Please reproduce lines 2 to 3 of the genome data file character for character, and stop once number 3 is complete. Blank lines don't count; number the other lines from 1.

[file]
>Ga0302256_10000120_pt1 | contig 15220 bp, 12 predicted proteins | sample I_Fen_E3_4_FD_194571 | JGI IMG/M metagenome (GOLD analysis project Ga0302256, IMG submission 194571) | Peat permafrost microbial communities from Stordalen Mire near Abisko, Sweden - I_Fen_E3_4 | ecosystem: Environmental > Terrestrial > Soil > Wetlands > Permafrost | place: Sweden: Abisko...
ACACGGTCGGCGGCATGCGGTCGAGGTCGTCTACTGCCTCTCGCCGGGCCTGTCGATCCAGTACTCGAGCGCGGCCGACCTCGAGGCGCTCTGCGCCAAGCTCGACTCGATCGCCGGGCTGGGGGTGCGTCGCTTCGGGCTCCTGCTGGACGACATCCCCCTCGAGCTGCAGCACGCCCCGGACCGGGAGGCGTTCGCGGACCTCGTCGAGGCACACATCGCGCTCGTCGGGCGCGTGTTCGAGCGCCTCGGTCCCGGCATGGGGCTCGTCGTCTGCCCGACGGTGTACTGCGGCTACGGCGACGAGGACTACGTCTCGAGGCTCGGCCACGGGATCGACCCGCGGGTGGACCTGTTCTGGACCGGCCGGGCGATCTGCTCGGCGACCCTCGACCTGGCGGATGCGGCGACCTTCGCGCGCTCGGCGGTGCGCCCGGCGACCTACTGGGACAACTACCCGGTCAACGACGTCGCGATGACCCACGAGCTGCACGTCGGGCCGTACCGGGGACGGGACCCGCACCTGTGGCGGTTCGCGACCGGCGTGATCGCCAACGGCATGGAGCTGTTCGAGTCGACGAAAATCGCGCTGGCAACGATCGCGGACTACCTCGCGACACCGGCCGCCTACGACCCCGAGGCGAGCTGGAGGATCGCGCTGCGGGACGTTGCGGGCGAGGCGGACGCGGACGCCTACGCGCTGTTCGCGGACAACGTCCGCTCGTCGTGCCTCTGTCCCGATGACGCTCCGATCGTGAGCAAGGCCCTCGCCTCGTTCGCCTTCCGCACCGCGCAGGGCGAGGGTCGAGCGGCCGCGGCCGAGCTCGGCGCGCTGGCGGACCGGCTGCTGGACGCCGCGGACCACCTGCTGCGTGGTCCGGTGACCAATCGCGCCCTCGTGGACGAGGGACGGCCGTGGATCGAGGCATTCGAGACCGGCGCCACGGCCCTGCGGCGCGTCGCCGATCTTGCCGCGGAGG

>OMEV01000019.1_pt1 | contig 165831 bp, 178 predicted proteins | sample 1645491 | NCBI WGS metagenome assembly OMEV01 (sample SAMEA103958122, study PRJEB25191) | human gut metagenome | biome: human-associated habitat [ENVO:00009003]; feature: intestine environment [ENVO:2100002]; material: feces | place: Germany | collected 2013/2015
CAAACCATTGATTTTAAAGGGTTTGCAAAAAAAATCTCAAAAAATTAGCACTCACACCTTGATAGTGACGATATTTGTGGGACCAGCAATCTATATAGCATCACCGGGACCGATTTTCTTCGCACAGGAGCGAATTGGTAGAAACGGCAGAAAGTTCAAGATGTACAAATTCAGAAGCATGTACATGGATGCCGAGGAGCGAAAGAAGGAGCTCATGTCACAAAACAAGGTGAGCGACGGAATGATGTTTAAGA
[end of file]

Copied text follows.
ACACGGTCGGCGGCATGCGGTCGAGGTCGTCTACTGCCTCTCGCCGGGCCTGTCGATCCAGTACTCGAGCGCGGCCGACCTCGAGGCGCTCTGCGCCAAGCTCGACTCGATCGCCGGGCTGGGGGTGCGTCGCTTCGGGCTCCTGCTGGACGACATCCCCCTCGAGCTGCAGCACGCCCCGGACCGGGAGGCGTTCGCGGACCTCGTCGAGGCACACATCGCGCTCGTCGGGCGCGTGTTCGAGCGCCTCGGTCCCGGCATGGGGCTCGTCGTCTGCCCGACGGTGTACTGCGGCTACGGCGACGAGGACTACGTCTCGAGGCTCGGCCACGGGATCGACCCGCGGGTGGACCTGTTCTGGACCGGCCGGGCGATCTGCTCGGCGACCCTCGACCTGGCGGATGCGGCGACCTTCGCGCGCTCGGCGGTGCGCCCGGCGACCTACTGGGACAACTACCCGGTCAACGACGTCGCGATGACCCACGAGCTGCACGTCGGGCCGTACCGGGGACGGGACCCGCACCTGTGGCGGTTCGCGACCGGCGTGATCGCCAACGGCATGGAGCTGTTCGAGTCGACGAAAATCGCGCTGGCAACGATCGCGGACTACCTCGCGACACCGGCCGCCTACGACCCCGAGGCGAGCTGGAGGATCGCGCTGCGGGACGTTGCGGGCGAGGCGGACGCGGACGCCTACGCGCTGTTCGCGGACAACGTCCGCTCGTCGTGCCTCTGTCCCGATGACGCTCCGATCGTGAGCAAGGCCCTCGCCTCGTTCGCCTTCCGCACCGCGCAGGGCGAGGGTCGAGCGGCCGCGGCCGAGCTCGGCGCGCTGGCGGACCGGCTGCTGGACGCCGCGGACCACCTGCTGCGTGGTCCGGTGACCAATCGCGCCCTCGTGGACGAGGGACGGCCGTGGATCGAGGCATTCGAGACCGGCGCCACGGCCCTGCGGCGCGTCGCCGATCTTGCCGCGGAGG

>OMEV01000019.1_pt1 | contig 165831 bp, 178 predicted proteins | sample 1645491 | NCBI WGS metagenome assembly OMEV01 (sample SAMEA103958122, study PRJEB25191) | human gut metagenome | biome: human-associated habitat [ENVO:00009003]; feature: intestine environment [ENVO:2100002]; material: feces | place: Germany | collected 2013/2015